Denton County

Denton County has not yet issued a standing order for school closures because Denton ISD is currently only closed through March 22nd. However, the District Court Judges have released the Denton County District Courts Joint Statement Regarding Spring Break Possession which states: “The Denton County District Judges take the position that any school district’s additional school closure following the week of Spring Break (whether the district calls it an extension of Spring Break or not) does not  extend a parent’s period of possession beyond the week designated for spring break according to the school’s academic calendar and the possession schedule in the final order.”

Bexar County

Bexar County issued a Revised Statement Regarding Standard Possession Order for Spring Break on March 16th which states any delay in the resumption of classes for public health purposes is not an extension of a vacation period. The judges went on to say that “this Statement does not limit the ability of the court to hear and address emergency matters on a case-by-case basis.”

 

Galveston County

On March 16th, Galveston County took the step of issuing a Standing Order and Notice to All Galveston County Families with Court Orders Regarding Visitation for Spring Break stating: “For Parents who have NOT returned the children by Monday, March 16, 2020: YOU MUST RETURN THE CHILDREN IMMEDIATELY OR YOU WILL BE FOUND IN CONTEMPT OF COURT AND WILL BE FINED AND SANCTIONED.” This Order was signed by Judge Judge Anne B. Darring of the 306th District Court, Judge John Grady of County Court at Law #1; Judge Kerri Foley of County Court at Law #2; and Judge Jack D. Ewing of County Court at Law #3. No additional orders have been issued at this time.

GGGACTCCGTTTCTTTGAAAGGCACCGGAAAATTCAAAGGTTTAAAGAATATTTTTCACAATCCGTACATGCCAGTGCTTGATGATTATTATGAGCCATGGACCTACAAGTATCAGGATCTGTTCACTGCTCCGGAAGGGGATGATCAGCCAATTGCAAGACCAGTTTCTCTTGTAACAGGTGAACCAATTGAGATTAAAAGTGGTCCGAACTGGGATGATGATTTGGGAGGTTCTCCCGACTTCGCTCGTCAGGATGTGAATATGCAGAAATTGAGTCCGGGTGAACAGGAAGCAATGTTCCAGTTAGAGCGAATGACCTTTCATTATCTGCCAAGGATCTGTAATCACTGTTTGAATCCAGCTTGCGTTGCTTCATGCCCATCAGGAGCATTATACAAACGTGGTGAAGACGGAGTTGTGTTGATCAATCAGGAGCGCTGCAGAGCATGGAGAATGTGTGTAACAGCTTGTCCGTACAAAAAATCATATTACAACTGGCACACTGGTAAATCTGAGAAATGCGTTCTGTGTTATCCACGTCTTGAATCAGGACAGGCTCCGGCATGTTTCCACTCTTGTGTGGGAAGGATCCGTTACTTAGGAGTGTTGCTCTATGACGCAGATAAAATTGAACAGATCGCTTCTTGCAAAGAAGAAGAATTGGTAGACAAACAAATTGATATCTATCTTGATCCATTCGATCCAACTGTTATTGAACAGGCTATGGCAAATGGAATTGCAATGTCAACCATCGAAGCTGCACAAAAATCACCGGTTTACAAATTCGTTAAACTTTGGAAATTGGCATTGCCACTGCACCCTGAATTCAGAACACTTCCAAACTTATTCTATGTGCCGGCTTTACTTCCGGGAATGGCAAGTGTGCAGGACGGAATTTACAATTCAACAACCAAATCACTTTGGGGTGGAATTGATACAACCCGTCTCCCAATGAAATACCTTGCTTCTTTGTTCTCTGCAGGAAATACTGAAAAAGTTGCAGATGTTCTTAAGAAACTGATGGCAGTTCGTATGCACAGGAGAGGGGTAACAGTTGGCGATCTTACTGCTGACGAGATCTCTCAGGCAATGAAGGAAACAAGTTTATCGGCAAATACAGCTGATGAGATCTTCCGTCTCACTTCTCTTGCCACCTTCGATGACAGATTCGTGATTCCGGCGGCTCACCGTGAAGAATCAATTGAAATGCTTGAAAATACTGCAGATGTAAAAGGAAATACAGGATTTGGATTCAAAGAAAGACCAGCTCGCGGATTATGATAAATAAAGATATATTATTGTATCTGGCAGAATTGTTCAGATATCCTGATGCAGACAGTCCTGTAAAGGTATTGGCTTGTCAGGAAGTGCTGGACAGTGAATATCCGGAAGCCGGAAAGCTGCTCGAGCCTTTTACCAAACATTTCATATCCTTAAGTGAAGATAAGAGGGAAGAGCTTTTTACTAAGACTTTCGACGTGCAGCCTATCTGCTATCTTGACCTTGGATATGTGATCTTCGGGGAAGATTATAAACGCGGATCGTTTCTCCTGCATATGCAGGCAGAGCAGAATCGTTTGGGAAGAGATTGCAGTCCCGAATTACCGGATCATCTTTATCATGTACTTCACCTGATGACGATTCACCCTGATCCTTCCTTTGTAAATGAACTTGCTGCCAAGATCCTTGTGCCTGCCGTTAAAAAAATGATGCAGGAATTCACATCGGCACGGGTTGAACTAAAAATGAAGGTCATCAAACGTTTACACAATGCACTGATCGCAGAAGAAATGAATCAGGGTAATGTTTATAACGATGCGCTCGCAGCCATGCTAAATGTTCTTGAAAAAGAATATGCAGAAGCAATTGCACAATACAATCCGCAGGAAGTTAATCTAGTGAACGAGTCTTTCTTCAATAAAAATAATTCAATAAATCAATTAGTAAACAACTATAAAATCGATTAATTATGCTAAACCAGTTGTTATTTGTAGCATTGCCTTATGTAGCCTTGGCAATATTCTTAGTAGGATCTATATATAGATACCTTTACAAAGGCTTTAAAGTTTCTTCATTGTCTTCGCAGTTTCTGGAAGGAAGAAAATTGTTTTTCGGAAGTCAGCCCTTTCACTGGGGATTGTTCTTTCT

As the Coronavirus continues to spread and more schools begin to close, it is expected that additional counties will issue Emergency Standing Orders. While courts certainly have the authority to issue standing orders, the impact of these possession specific standing orders is developing. Courts’ standing orders previously limited orders regarding possession to not disrupting the child. The importance of addressing children’s best interest is clear though given that the Texas Supreme Court and multiple counties have now issued emergency orders. The closure of schools on a widespread basis is new territory for parents, conservators, attorneys, and courts. The hope is that the best interest of the child will always be considered as we navigate these new emergency orders together.

 

One thing we know about COVID-19 (Coronavirus) is that new information develops on a daily basis. The court system had to respond to the situation to resolve many issues that have arisen.

Will there still be family court hearings and trials in Dallas area courts in the state of disaster?

The Texas Supreme Court issued guidance on non-essential matters for the court system on March 12, 2020: